"I thought, ‘Why would anybody join the Air Force unless they could be a pilot?’"
Photos by Megan Monday
Cyndy | Viroqua, WI
"My dad learned to fly when I was in high school. He got his pilot license, and he was encouraging me to do it, but I was just too busy, you know, in high school.
But once I was in college, he gave me a gift of three flying lessons for Christmas. So I went to ground school and I took the lessons and I thought, you know, maybe this is something I can do.
During my senior year at college, I was finishing my degree in Music Education and was planning to become a music teacher. Around that time some Air Force recruiters visited our campus. They handed out postcards that you could mail back in to express your interest in signing up. There was a long list of things men could do and a short little list of things women could do. Top of men's list, pilot. Top of women's list, nurse.
I thought, ‘Why would anybody join the Air Force unless they could be a pilot?’ So, I drew a box at the top of the woman's list, wrote ‘Pilot,’ checked it off and mailed the postcard in. I thought I'd never hear from them. But in a few months a recruiter called me and said, ‘Guess what? Women can be pilots in the Air Force, now. Come in and talk to me!’ So I did, and it worked out very well for me.
I piloted cargo planes while I was in the Air Force. I transported the president's limo on one occasion, and I had a lot of great adventures. When I went through my training in 1981, there was only one other woman in my class. I recently went back to visit my training base in Columbus and there were women pilots in training everywhere. Now they’re flying fighter planes, too. It has been really gratifying to see."
"Growing up in rural Wisconsin, we were way out of town. In the summer, my parents gave us chores. Once we had those chores done, the day was ours. We could go down to the woods on our land. We would play and make forts and have all sorts of adventures. We found bones and we’d think they were dinosaur bones...we would come running back with these wondrous dinosaur bones and my mom would say, ‘Cyndy, that's a cow skull.’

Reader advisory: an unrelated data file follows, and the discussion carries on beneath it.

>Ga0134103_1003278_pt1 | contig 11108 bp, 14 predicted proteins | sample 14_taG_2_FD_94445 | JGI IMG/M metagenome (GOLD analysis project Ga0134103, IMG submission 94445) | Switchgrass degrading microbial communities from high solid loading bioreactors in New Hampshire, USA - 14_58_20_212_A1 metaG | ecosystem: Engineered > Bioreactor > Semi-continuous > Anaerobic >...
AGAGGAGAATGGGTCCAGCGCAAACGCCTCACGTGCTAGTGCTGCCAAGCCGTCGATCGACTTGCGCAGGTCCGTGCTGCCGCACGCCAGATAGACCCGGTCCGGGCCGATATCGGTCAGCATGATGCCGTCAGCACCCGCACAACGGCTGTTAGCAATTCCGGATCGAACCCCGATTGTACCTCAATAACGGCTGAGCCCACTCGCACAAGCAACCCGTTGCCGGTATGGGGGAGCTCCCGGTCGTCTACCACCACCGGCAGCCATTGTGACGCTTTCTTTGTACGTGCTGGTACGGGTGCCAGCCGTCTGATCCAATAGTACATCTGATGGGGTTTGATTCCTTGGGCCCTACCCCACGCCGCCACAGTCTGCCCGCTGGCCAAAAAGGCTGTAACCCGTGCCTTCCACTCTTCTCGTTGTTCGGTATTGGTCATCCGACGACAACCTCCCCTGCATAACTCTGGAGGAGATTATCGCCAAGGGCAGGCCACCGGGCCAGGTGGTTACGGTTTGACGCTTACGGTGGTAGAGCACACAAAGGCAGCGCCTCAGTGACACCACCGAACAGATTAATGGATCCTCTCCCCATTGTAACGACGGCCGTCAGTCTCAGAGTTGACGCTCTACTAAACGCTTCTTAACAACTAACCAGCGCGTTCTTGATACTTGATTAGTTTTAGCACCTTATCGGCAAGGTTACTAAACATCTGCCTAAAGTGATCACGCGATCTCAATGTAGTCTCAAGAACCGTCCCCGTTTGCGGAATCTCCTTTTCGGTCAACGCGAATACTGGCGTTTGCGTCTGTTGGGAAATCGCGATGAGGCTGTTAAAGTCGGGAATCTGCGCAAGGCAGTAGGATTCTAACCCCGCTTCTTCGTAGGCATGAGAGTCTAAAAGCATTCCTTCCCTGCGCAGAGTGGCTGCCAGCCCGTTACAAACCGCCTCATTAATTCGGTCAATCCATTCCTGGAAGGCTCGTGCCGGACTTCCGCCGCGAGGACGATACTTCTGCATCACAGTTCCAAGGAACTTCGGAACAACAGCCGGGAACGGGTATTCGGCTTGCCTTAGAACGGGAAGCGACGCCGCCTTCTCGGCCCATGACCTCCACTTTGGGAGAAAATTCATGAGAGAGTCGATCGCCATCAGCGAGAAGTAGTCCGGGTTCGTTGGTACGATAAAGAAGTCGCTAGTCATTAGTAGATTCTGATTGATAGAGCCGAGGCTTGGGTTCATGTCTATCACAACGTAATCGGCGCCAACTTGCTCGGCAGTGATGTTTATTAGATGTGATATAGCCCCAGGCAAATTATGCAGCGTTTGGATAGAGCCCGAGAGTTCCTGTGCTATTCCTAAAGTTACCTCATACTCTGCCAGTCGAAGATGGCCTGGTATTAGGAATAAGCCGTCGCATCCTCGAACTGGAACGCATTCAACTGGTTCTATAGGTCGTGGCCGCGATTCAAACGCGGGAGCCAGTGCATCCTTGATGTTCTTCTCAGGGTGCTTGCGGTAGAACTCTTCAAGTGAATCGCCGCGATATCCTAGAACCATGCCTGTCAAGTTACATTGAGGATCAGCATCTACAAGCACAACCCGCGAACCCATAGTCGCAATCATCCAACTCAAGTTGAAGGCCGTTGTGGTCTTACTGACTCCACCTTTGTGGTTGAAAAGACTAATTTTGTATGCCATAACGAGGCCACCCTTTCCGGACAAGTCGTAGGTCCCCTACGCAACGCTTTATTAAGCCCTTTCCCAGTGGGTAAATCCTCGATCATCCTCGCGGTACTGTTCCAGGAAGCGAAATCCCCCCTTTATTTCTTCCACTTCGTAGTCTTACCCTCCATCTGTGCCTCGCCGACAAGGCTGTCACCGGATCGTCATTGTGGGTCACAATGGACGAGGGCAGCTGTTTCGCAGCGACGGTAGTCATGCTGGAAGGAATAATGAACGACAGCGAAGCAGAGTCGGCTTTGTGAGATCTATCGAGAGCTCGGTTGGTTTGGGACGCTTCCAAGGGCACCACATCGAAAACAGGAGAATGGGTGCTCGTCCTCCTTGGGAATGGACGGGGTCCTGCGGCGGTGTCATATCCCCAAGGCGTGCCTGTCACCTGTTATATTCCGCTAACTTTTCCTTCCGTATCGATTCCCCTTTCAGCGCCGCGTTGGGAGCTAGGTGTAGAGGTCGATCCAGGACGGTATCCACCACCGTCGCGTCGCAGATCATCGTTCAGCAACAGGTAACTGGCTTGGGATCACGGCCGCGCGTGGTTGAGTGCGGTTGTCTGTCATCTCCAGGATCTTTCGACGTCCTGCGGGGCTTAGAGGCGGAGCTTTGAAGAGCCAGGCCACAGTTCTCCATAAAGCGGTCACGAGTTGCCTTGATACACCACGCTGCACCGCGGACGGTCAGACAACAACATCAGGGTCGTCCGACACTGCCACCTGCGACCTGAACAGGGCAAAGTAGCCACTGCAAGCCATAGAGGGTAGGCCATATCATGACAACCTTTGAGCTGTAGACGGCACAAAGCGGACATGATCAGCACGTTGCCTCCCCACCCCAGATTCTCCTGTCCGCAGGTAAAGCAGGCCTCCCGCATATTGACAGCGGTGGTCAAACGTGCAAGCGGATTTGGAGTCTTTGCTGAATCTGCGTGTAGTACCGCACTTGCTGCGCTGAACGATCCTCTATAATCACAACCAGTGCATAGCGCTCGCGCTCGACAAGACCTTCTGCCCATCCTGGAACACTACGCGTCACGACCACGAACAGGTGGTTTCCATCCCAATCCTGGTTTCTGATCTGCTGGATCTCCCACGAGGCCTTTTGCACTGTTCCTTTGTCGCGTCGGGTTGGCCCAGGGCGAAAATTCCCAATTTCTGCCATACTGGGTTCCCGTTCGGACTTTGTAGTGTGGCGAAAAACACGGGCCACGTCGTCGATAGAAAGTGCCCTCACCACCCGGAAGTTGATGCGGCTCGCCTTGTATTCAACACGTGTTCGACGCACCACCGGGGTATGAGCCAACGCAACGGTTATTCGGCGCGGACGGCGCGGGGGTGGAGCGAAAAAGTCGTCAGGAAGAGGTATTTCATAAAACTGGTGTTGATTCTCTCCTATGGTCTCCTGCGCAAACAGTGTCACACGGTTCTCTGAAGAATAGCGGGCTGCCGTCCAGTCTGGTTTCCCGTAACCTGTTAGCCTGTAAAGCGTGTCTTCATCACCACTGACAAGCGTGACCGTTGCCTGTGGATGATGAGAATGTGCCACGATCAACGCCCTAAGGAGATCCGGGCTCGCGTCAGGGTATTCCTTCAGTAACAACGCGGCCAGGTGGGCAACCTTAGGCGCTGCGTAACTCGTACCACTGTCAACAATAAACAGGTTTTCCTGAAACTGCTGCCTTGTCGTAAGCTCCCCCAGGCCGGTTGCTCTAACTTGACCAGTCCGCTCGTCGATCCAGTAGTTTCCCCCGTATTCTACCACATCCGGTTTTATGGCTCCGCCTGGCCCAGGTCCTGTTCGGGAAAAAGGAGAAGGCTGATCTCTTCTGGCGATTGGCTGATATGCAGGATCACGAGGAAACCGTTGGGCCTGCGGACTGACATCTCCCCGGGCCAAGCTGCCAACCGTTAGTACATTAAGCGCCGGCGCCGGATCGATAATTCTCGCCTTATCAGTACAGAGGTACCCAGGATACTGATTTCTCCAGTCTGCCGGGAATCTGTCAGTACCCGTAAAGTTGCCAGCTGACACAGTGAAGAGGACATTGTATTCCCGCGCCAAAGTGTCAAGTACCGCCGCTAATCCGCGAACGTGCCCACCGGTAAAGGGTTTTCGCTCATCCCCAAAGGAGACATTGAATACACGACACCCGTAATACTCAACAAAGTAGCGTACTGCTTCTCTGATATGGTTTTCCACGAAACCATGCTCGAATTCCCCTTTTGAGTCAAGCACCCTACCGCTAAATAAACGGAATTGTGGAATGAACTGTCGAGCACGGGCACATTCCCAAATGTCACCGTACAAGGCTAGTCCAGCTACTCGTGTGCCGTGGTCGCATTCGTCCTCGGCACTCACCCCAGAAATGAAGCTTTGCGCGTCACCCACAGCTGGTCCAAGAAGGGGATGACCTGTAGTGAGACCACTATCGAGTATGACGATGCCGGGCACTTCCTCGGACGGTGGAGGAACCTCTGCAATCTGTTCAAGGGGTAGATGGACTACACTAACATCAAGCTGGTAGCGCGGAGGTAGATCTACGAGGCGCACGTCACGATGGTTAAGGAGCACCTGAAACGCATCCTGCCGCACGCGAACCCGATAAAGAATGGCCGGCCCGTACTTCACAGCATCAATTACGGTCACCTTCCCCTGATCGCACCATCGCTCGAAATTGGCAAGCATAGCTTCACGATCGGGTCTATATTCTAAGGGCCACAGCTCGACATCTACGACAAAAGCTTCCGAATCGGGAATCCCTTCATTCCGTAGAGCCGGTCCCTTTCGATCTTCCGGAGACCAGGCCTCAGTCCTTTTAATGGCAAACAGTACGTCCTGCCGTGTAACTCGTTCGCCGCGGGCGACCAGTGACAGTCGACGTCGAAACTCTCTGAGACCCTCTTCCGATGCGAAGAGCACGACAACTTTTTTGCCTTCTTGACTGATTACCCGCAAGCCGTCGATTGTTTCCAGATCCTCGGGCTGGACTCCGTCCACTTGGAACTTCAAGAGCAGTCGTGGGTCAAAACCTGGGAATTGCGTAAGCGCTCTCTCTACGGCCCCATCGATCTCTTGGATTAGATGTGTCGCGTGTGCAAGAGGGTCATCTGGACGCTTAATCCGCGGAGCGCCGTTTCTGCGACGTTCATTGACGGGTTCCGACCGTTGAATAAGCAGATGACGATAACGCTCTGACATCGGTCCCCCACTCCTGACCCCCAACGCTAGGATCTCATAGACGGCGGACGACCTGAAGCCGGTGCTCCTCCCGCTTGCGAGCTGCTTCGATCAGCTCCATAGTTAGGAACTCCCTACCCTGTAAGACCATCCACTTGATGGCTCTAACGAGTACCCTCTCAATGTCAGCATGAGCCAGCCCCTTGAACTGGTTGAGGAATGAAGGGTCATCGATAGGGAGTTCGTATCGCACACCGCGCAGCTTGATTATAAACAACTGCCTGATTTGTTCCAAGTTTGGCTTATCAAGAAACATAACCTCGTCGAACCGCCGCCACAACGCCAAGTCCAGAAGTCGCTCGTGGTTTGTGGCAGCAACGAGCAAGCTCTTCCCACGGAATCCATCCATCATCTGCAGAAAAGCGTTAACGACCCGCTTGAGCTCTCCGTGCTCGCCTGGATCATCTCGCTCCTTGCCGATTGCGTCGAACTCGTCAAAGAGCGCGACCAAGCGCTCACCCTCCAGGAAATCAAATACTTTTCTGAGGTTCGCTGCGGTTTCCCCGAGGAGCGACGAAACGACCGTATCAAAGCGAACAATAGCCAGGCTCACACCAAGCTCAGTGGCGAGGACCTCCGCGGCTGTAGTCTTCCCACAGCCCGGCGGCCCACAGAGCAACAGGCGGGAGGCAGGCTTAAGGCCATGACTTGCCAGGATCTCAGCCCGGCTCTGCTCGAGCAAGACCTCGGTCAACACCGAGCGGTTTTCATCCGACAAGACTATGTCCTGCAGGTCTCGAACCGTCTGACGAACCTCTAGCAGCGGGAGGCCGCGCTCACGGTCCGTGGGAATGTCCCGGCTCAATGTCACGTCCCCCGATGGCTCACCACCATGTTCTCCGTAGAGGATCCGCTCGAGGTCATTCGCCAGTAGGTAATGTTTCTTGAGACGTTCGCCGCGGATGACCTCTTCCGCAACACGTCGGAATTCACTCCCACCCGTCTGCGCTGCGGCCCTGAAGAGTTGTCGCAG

After I served in the Air Force, I was a FedEx pilot for many years. During that time, whenever I came back here to visit my parents, I had to come down to the woods. I just had to take a walk.
There was something about it for me. I think it was kind of spiritual. It made me feel grounded, in touch with something more. More with a capital "M." I traveled a lot in my career and I would always look for hiking trails because I think you get to know a place best if you can get out and walk on the land. Smell things, see things.
I grew up with a lot of access and wonder about the environment. It’s led me to this life where I’m really passionate about ecology and conservation."
"10 years ago, I decided to retire from my career as a pilot and move back into my childhood home so that I could raise my daughter, Joy, here. I wanted her to grow up like I did, in a place where she could get on her bike and go anywhere in town or run down to the woods to play. She loves it as much as I did and we spend a lot of time out here together, enjoying the land.
I started thinking, ‘Wouldn't it be nice to share this experience with other people?’ There are people who would love to come out here to hike and there are other people who might find it, like I do, a spiritual place to get grounded. But how do you do that? How do you build trails? I didn't know how to go about it. Around that time, a teacher from a local school here in town called me and said, ‘My fifth-graders need a project. Could we build a trail in your pines?’ And I said, ‘Ahh, serendipity.’
So they came out and did that as a school project. I told the teacher my dream was to have trails all the way through these woods. And he said, ‘Do you know Pete and Alycann with Vernon Trails? You have to meet them.’ So I got together with Pete and Alycann, and it was perfect because I had land I wanted to share. I wanted trails and they were working on building trails for our community."
-Cyndy (with Joy) | Viroqua, WI